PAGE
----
ENCIÉNDETE CANDELA
(traditional)

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Light the flame
Cook up the onions
In my life I’ve seen
The braided leather lash

My mother, my father
Be careful with the baby

Ingá Ingá
The baby wants to suckle
Ingá Ingá
Come give him to his mother

Hot butter
That doesn’t burn

You burn and you’ll get burned
Burn
The alcatráz

Don’t burn me
The alcatráz

Enciéndete candela
Cocínate cebolla
Que en mi vida he visto
Cordón de soga

Enciéndete candela
Cocínate cebolla
Que en mi vida he visto
Cordón de soga

Mi mamá mi taíta
Cuidao con la criatura
Ingá Ingá
El nene quiere mamar
Ingá Ingá
Ven dáselo a su mamá

Mantequita caliente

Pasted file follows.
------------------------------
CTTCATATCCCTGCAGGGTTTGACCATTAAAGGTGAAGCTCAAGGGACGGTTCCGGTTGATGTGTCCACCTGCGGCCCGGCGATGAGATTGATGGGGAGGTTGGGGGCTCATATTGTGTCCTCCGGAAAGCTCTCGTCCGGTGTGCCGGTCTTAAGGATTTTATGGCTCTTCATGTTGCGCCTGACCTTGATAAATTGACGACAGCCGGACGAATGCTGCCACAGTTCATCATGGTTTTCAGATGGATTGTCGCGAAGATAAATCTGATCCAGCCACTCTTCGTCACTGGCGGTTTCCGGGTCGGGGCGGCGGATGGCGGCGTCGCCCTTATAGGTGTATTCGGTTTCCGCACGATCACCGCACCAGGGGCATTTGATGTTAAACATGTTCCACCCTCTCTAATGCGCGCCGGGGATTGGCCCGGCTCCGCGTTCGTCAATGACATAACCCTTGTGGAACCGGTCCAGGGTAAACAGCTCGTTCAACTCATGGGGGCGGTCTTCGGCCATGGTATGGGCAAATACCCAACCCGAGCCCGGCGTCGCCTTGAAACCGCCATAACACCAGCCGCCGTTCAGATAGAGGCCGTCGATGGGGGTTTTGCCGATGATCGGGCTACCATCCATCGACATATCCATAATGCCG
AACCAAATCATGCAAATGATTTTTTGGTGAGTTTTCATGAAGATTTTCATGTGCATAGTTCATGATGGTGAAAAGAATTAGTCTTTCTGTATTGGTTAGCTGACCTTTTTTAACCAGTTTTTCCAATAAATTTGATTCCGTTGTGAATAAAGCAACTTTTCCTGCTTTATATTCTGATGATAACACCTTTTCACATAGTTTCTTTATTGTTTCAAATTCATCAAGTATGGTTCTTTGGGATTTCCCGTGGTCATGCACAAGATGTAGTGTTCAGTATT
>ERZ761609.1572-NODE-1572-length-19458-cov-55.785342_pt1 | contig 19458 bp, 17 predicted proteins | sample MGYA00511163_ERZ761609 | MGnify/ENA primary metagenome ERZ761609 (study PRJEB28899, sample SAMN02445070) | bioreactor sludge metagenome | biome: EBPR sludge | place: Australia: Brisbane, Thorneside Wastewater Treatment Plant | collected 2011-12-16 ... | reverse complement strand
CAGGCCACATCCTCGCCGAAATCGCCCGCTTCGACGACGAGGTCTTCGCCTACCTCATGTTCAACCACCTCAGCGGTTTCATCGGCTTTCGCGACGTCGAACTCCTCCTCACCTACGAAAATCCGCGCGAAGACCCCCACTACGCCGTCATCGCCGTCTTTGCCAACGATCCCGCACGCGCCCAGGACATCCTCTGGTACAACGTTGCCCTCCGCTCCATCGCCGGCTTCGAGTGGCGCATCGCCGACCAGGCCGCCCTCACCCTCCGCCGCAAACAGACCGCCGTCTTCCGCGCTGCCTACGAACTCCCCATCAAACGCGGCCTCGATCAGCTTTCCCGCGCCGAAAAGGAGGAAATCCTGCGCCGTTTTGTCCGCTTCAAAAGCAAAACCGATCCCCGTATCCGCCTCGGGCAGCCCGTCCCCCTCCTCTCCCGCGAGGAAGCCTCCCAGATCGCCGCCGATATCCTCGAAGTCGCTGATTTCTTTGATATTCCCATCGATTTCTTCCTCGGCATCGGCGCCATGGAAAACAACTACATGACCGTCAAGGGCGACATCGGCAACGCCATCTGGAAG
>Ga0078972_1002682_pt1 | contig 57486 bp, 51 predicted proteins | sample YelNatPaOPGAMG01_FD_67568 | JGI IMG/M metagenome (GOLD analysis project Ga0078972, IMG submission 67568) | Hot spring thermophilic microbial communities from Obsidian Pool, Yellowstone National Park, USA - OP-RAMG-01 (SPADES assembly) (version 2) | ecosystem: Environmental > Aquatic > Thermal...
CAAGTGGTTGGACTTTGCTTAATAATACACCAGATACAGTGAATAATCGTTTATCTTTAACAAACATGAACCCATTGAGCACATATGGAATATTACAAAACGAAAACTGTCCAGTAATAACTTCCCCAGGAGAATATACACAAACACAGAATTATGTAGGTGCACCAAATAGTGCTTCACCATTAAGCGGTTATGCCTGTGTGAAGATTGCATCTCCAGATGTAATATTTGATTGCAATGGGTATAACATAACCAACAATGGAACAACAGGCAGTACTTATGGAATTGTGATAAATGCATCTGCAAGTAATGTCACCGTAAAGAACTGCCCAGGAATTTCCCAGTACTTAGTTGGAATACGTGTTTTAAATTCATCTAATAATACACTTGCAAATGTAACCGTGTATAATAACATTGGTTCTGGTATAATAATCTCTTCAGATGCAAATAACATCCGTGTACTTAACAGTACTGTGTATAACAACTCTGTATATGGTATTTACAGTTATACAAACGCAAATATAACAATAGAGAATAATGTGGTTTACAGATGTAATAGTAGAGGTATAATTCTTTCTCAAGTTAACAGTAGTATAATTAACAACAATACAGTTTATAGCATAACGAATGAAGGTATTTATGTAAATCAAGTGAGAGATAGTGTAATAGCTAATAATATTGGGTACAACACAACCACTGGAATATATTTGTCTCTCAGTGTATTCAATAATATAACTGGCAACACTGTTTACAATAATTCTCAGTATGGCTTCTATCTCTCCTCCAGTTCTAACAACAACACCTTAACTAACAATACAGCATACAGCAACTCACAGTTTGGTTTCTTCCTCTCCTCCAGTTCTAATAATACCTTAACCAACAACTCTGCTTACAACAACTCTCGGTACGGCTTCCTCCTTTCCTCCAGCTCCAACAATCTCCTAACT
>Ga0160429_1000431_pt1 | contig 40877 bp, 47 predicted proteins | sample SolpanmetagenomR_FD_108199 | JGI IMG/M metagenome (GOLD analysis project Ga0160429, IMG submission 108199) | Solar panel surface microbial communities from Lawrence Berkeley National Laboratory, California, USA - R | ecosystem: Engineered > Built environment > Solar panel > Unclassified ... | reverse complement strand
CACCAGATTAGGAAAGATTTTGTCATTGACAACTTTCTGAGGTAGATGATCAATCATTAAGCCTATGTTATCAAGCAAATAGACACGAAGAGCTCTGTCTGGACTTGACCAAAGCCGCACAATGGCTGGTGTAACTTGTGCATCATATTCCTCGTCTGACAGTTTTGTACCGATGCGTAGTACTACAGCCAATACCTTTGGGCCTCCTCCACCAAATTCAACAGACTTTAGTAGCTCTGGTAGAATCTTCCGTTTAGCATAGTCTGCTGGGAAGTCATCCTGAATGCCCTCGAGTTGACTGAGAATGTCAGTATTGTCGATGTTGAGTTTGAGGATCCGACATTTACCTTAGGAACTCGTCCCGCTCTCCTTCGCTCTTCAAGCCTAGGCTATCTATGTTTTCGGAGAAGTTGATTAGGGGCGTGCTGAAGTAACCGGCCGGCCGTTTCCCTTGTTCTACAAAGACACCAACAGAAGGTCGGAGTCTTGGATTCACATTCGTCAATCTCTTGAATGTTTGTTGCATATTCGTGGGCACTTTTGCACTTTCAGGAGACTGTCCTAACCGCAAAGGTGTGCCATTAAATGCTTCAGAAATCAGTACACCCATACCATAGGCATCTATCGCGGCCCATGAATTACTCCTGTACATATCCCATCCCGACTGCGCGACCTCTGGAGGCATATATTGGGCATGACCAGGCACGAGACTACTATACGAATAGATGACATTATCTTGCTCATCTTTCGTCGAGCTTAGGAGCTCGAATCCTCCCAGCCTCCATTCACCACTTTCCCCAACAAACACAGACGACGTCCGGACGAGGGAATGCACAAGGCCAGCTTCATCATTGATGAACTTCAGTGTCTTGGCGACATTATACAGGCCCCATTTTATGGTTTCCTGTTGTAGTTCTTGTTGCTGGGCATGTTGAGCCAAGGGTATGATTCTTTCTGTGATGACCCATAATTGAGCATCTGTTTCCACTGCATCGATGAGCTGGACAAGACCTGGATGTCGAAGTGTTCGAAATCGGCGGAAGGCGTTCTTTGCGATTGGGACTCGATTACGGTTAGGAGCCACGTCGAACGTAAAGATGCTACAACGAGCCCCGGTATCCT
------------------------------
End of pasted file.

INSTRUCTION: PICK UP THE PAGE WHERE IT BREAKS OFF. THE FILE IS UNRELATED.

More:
Que no se quema

Quema tu que lo quemará
Quema
El alcatráz
Que tu que lo quemará
Quema,
El alcatráz
Quema, quema
El alcatráz
Quema, quema
El alcatráz
A que no me quema
El alcatráz
A que no me quema
El alcatráz

description: “Enciéndete Candela” is a traditional song from the rural blacks of southern Peru. It was sung by Roberto Rivas at the first Festival of Black Arts (Cañete, 1972). The Ingá, or puppet dance, although danced today for fun, is presumed to pertain to ancient magic or religious ceremonies. It’s danced in a circle, with one dancer in the center who takes the puppet and performs very sensual movements. The Alcatráz is another festive dance, kind of a game, where the dancers go one behind the other, the one in front wears a cucurucho (a little roll of paper) hung like a tail and his partner behind him has a lit candle and tries to burn the cucurucho while dancing.
Both dances and songs take a bit of rhythmic and interpretive skill.